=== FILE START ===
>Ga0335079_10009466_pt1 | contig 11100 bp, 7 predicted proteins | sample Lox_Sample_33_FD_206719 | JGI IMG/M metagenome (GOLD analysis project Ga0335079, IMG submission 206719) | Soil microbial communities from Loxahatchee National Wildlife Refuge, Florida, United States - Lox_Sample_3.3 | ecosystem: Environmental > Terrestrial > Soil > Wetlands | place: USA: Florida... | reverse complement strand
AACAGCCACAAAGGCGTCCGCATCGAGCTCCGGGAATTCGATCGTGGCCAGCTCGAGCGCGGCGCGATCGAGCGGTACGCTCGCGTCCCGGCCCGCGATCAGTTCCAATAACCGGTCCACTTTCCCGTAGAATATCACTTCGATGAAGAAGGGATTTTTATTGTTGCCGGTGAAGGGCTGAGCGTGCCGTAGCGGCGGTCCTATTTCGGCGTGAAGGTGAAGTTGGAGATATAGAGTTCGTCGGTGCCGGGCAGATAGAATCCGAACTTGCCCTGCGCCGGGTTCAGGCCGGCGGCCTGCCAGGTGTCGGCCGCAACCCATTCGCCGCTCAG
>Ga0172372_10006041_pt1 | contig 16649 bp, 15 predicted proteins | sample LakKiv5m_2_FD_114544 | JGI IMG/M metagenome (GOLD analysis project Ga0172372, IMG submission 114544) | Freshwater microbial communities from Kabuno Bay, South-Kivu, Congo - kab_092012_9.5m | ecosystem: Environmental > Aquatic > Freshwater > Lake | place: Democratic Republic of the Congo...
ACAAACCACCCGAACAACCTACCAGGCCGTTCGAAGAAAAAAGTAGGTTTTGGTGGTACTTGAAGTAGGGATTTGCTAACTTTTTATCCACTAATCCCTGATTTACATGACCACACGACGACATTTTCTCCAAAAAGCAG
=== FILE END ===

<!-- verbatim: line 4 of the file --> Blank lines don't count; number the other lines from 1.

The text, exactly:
ACAAACCACCCGAACAACCTACCAGGCCGTTCGAAGAAAAAAGTAGGTTTTGGTGGTACTTGAAGTAGGGATTTGCTAACTTTTTATCCACTAATCCCTGATTTACATGACCACACGACGACATTTTCTCCAAAAAGCAG